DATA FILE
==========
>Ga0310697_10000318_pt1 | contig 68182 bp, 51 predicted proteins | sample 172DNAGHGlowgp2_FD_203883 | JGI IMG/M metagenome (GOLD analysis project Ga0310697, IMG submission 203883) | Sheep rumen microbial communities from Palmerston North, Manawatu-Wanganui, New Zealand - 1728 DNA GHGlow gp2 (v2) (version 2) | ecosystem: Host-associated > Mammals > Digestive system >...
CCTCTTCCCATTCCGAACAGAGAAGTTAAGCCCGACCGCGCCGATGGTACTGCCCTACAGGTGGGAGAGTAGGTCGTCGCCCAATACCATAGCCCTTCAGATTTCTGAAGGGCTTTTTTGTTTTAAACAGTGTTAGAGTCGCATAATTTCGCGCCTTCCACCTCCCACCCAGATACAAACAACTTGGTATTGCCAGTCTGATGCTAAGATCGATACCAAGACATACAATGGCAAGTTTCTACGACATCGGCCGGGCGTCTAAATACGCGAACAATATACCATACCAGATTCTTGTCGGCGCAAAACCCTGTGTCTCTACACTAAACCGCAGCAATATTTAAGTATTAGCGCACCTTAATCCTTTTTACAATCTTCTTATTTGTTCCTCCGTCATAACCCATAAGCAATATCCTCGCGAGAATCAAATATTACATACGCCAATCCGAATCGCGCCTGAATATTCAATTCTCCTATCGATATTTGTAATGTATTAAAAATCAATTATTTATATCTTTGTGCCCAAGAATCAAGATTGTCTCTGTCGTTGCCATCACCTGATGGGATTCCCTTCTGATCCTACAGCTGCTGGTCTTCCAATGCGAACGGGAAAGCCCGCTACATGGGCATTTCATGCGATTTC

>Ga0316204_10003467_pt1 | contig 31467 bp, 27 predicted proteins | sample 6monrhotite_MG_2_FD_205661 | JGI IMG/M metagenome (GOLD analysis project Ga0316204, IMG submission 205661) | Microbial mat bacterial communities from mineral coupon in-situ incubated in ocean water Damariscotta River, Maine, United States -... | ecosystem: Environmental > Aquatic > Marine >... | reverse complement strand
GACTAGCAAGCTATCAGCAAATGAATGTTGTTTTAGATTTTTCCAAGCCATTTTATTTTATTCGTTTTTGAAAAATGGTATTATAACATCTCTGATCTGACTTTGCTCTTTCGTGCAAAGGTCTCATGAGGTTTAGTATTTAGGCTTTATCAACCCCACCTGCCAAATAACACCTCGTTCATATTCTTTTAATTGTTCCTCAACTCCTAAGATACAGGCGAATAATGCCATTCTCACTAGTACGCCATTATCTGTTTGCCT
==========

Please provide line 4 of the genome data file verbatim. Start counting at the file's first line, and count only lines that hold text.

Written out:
GACTAGCAAGCTATCAGCAAATGAATGTTGTTTTAGATTTTTCCAAGCCATTTTATTTTATTCGTTTTTGAAAAATGGTATTATAACATCTCTGATCTGACTTTGCTCTTTCGTGCAAAGGTCTCATGAGGTTTAGTATTTAGGCTTTATCAACCCCACCTGCCAAATAACACCTCGTTCATATTCTTTTAATTGTTCCTCAACTCCTAAGATACAGGCGAATAATGCCATTCTCACTAGTACGCCATTATCTGTTTGCCT